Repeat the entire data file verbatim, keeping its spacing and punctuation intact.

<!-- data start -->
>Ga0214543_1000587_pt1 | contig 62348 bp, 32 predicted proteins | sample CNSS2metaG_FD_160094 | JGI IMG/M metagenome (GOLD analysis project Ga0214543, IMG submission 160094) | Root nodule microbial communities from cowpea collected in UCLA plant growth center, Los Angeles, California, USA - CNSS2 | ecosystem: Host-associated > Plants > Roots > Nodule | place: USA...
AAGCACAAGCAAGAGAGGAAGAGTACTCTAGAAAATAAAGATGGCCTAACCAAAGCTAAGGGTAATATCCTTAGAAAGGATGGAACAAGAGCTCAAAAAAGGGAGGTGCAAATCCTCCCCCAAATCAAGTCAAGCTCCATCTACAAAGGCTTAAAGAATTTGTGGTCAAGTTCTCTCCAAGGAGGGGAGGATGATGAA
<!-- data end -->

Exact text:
>Ga0214543_1000587_pt1 | contig 62348 bp, 32 predicted proteins | sample CNSS2metaG_FD_160094 | JGI IMG/M metagenome (GOLD analysis project Ga0214543, IMG submission 160094) | Root nodule microbial communities from cowpea collected in UCLA plant growth center, Los Angeles, California, USA - CNSS2 | ecosystem: Host-associated > Plants > Roots > Nodule | place: USA...
AAGCACAAGCAAGAGAGGAAGAGTACTCTAGAAAATAAAGATGGCCTAACCAAAGCTAAGGGTAATATCCTTAGAAAGGATGGAACAAGAGCTCAAAAAAGGGAGGTGCAAATCCTCCCCCAAATCAAGTCAAGCTCCATCTACAAAGGCTTAAAGAATTTGTGGTCAAGTTCTCTCCAAGGAGGGGAGGATGATGAA